Symptoms and medical history
Your doctor may be able to get a good idea of the cause of your angioedema by asking about your symptoms and medical history.
- it's likely to have been caused by an allergy if you were exposed to something that can trigger allergic reactions (an allergen) soon before it started, or if you also developed a raised, itchy rash (urticaria or hives)
- it may have been triggered by a medicine if you're currently taking a medicine that's associated with angioedema, such as angiotensin-converting enzyme (ACE) inhibitors for high blood pressure
- it's possible your symptoms are a result of an inherited genetic fault if you have a family history of angioedema
Sometimes the tests below may be needed to confirm the cause.
If your doctor thinks your symptoms may have been caused by an allergy, they may refer you to a specialist allergy or immunology clinic for further testing.
Tests you may have include:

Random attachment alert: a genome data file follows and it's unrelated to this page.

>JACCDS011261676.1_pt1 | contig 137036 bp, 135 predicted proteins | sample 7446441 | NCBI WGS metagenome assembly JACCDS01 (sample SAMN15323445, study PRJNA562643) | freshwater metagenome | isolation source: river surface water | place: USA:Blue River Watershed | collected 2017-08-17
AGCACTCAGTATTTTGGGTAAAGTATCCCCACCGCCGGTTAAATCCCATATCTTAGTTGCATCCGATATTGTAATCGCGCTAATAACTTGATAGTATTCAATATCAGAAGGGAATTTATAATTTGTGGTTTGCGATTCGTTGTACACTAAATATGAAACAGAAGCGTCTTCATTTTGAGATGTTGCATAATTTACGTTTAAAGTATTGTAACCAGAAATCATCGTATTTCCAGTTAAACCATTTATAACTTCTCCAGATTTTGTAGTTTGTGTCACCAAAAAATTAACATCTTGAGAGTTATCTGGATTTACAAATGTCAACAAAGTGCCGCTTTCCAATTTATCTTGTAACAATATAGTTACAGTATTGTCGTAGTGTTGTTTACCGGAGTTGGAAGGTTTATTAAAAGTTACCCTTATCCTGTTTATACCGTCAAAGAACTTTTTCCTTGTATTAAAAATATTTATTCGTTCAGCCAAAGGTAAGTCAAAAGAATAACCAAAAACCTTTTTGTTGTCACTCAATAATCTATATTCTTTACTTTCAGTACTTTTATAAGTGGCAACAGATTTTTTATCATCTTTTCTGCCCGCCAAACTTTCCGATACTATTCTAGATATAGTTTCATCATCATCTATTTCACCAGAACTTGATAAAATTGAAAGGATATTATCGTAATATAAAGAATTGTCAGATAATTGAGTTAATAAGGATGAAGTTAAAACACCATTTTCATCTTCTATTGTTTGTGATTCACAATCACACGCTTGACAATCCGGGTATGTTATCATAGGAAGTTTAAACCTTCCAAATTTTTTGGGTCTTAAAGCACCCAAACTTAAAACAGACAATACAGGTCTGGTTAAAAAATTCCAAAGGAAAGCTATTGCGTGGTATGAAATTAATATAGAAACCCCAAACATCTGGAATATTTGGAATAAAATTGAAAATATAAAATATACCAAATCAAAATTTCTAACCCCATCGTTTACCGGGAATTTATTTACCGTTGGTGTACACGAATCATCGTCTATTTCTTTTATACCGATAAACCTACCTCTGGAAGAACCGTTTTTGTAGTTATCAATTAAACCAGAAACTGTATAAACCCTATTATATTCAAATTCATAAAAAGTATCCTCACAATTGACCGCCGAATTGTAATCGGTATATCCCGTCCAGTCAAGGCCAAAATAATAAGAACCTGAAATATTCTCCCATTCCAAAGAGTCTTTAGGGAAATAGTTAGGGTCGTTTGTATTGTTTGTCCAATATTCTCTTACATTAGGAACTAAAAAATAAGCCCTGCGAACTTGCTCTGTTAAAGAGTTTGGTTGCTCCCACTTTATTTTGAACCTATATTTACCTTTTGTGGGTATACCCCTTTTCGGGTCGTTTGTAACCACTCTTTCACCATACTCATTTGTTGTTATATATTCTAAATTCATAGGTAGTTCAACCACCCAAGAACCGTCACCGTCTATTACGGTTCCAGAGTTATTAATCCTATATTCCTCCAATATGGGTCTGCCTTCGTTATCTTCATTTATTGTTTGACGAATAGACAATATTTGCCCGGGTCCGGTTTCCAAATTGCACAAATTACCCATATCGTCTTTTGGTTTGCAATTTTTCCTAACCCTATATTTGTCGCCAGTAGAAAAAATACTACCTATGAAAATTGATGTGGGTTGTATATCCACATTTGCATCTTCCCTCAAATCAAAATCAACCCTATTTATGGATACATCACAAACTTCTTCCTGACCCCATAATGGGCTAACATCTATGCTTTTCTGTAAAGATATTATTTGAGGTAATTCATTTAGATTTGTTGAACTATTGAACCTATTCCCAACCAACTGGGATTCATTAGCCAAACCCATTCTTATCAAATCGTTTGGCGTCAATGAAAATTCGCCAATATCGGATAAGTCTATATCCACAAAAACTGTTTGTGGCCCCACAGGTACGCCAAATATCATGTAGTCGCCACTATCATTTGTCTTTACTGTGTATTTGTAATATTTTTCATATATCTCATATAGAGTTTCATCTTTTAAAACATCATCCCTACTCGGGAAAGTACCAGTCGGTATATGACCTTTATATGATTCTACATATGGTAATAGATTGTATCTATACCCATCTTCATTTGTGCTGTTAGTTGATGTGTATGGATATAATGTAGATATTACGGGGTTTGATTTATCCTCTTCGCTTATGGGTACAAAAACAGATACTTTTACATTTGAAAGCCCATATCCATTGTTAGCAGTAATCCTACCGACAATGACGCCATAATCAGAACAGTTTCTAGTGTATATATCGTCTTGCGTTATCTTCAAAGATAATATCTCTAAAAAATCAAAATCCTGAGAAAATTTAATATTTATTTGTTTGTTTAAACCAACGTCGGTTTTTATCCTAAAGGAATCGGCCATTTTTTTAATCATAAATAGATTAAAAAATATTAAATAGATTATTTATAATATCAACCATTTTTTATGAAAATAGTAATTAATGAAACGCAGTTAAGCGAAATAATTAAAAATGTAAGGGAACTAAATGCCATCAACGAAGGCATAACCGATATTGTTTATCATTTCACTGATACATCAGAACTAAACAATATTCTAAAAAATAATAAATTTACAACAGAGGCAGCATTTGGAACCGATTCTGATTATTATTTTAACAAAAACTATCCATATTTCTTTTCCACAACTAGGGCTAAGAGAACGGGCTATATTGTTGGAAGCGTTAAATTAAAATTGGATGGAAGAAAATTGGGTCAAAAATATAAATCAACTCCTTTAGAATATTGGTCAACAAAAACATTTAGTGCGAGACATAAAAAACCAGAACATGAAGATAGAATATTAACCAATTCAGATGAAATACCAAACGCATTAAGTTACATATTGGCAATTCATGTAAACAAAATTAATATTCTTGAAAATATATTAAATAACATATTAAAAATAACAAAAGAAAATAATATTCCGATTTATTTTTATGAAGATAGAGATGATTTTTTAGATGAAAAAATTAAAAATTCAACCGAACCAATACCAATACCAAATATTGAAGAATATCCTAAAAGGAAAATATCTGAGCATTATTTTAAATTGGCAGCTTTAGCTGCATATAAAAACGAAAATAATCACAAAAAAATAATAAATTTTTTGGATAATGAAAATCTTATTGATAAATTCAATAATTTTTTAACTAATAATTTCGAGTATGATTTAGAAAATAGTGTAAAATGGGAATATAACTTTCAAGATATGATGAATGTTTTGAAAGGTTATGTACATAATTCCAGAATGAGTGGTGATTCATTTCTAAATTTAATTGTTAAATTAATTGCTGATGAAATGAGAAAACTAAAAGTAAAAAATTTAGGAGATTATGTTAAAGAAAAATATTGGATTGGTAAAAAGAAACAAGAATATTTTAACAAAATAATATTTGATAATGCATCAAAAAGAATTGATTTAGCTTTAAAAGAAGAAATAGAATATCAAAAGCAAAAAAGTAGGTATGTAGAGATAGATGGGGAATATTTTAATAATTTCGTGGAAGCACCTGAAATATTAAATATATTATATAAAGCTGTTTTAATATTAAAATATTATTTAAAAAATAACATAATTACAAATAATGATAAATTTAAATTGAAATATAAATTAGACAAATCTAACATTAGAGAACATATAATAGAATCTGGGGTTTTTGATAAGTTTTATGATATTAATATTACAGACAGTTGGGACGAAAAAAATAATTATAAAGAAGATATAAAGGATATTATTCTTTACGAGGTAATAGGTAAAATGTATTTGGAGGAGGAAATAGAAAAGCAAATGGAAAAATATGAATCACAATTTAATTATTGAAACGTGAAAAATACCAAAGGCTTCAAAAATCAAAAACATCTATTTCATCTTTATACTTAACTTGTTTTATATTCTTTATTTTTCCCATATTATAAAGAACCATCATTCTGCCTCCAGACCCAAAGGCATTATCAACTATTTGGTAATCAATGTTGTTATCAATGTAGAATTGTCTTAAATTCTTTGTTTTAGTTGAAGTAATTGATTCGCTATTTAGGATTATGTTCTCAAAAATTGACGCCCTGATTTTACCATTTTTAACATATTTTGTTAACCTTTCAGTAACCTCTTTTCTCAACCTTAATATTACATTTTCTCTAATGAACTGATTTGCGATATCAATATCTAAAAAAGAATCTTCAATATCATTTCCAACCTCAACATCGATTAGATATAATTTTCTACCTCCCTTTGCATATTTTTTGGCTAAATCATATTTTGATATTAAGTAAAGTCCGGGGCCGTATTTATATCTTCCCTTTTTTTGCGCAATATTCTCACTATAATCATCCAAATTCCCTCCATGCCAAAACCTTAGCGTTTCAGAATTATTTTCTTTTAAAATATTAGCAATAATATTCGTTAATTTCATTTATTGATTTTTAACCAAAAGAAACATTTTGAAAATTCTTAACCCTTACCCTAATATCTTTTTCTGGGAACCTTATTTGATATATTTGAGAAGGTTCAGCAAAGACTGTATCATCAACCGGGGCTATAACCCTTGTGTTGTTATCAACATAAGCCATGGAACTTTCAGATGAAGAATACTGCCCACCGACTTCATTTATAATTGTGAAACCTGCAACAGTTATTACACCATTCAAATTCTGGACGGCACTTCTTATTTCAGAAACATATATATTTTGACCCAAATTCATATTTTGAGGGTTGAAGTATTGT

- a skin prick test – your skin is pricked with a tiny amount of the suspected allergen to see whether there's a reaction
- a blood test – a sample of your blood is tested to determine whether your immune system reacts to a suspected allergen
These tests can help determine what you're allergic to. Read more about allergy testing.
If your doctor thinks your symptoms may be caused by a genetic fault you've inherited from your parents, they may refer you for a blood test.
The test checks the level of a substance called C1 esterase inhibitor in your blood. This substance is important in regulating the immune system.
A very low level of C1 esterase inhibitor would suggest you have an inherited problem affecting how much of this substance your body is able to produce.